One of the panel members is a renter in Toronto, but they didn’t go into the details of how she came to the figure that it cost her $2000 to rent or nearly double to own her condo, or how this is a recent phenomenon (that IMHO, may not last) which is of course one of my favourite bugbears.

Speaking of which, here’s an excellent comparison for you all: a house for rent near the Danforth and Pape in Toronto. They did a fantastic job on the website advertising it, namely being full of pictures not just of the house as it is, but also of the renovations to bring it to its current state. We would not be worried about water coming in the basement of this place.

Here’s the Craigslist ad, from which you can find their dedicated site.

This house is up for sale or for rent, here’s the homefinder and MLS listing for the sale side.

To continue to beat that dead horse of mine, at $2700/mo, it’s a much better deal to rent than buy this house for $680k. That’s a rent multiple of 252X, or if you prefer to think in percentages, the annual rent is only 4.8% of the purchase price — an amount easily eaten up by mortgage interest/opportunity cost, insurance, and property taxes, let alone closing costs or a margin of safety.

5 Responses to “TVO’s the Agenda – The Case Against Homeownership”

  1. » Weekly blog roundup Canadian Business Blogs | Advice on Investment in Canada, Stock Market, Small Businesses Opportunities Says:

    […] Blessed by the Potato comments on TVO’s show about renting vs. owning a home […]

  2. Invest It Wisely Says:

    I don’t think the high prices will stay in absolute terms. I also don’t see a crash coming, but you never know. Personally, we decided to purchase a condo even though it’s at about 230-240x our current rent (let’s say 200X rent for the place itself). Why? Because on a monthly basis, we won’t be spending much more than we are for rent now, but we get more for that money. Since the area has a university, access to rapid transit, and sustains high rents, it would be possible for us to rent out for that level.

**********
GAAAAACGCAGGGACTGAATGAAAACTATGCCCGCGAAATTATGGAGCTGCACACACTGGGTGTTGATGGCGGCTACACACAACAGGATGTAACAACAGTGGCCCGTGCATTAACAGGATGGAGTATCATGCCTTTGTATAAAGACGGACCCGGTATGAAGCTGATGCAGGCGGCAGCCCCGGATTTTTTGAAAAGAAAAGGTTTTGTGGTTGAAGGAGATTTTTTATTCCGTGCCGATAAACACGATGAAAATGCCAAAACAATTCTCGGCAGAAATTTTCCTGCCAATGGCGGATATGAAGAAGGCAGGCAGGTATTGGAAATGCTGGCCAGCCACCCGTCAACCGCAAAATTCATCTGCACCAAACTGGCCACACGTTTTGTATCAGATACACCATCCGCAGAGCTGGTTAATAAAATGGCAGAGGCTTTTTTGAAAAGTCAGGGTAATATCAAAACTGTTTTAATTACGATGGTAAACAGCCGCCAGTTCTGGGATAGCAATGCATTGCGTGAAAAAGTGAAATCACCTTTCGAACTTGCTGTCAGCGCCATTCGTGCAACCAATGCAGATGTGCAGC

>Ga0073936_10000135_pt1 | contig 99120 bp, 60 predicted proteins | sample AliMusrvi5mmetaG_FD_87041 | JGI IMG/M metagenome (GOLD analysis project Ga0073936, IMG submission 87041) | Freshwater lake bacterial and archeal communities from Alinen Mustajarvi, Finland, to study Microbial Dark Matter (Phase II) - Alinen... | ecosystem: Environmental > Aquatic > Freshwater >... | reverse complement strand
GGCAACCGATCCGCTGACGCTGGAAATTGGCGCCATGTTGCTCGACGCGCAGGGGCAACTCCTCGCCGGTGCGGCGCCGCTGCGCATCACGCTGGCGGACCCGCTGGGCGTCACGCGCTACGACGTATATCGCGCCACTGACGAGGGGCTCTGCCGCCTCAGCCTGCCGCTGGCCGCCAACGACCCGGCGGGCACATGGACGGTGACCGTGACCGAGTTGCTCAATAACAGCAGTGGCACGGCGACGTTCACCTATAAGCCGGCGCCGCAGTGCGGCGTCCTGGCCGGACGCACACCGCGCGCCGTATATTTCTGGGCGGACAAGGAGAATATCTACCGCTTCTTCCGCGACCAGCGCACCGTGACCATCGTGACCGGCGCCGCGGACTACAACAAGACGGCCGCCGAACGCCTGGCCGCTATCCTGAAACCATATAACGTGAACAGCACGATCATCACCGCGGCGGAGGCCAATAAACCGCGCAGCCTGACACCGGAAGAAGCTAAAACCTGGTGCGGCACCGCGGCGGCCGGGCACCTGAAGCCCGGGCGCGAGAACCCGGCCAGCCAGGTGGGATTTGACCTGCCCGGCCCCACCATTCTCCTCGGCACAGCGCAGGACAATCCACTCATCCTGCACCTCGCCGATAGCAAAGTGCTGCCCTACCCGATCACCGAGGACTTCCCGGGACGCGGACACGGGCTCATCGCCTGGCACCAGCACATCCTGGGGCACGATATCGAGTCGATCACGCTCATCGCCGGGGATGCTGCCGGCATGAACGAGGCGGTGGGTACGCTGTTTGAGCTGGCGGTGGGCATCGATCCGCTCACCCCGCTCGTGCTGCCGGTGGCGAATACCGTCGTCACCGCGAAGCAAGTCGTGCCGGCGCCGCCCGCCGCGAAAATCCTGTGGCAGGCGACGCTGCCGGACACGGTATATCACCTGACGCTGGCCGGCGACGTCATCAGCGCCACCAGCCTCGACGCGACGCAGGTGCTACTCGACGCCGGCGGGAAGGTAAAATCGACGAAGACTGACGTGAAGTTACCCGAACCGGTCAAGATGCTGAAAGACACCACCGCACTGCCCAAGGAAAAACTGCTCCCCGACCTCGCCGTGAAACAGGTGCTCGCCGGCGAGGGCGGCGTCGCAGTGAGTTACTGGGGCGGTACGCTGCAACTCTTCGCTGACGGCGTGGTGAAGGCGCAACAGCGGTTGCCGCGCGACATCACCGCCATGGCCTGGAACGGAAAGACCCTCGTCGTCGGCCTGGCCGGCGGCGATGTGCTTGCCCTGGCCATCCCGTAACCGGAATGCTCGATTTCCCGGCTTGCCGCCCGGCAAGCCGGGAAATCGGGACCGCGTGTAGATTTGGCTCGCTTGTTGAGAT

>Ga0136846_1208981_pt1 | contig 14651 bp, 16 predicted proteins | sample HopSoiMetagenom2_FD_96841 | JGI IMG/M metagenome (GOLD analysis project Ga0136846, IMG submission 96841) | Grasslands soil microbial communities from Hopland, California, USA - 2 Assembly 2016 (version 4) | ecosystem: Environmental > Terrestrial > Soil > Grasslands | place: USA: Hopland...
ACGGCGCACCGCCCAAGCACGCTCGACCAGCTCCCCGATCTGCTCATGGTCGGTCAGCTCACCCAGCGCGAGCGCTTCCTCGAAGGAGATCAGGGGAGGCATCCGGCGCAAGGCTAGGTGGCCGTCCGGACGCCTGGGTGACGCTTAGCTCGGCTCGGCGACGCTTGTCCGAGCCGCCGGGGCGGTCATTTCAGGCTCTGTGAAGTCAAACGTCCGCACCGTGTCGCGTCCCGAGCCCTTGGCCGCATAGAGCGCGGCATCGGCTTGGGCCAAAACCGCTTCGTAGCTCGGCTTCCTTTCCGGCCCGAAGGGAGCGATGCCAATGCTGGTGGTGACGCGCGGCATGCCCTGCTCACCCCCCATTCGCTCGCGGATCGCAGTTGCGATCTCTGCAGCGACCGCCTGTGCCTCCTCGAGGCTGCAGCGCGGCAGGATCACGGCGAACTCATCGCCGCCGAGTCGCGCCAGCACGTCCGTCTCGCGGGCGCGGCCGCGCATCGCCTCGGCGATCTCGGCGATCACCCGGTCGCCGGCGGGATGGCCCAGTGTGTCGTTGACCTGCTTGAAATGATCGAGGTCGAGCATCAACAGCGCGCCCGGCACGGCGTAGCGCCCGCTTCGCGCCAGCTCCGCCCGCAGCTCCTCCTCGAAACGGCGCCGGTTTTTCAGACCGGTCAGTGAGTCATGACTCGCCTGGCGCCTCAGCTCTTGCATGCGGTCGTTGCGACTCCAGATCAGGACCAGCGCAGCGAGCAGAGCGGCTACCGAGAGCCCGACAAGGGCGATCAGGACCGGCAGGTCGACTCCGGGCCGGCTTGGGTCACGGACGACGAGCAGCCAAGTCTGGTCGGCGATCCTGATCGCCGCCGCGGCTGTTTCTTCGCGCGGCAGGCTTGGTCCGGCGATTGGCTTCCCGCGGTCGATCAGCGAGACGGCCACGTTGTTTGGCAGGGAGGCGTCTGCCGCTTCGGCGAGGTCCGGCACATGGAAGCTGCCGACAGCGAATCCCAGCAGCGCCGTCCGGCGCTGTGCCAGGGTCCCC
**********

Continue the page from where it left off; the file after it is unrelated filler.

Is this still somewhat overpriced? I think so, but not radically so, and you have to make a personal decision as to whether you want to spend nearly the same amount of money renting an older unit or if you want to get something new and nicer for the same price.

    Even though I purchased, I do hope that incomes rise or housing prices come down, since I don’t want to see people going more and more into debt simply to find a place to live.

  3. Potato Says:

    Thanks for the comment!

    I’m not sure what you mean by getting more for that money though — in this case (and many others that I’ve run), it’s the exact same unit that’s for rent or for sale.

  4. This and That: Buffett thanks Uncle Sam and more… | Canadian Capitalist Says:

    […] The Holy Potato discusses the points raised in a TVO program that made a case against home ownership. […]

  5. This and That: Buffett thanks Uncle Sam and more… | MoneySense Says:

    […] The Holy Potato discusses the points raised in a TVO program that made a case against home ownership. […]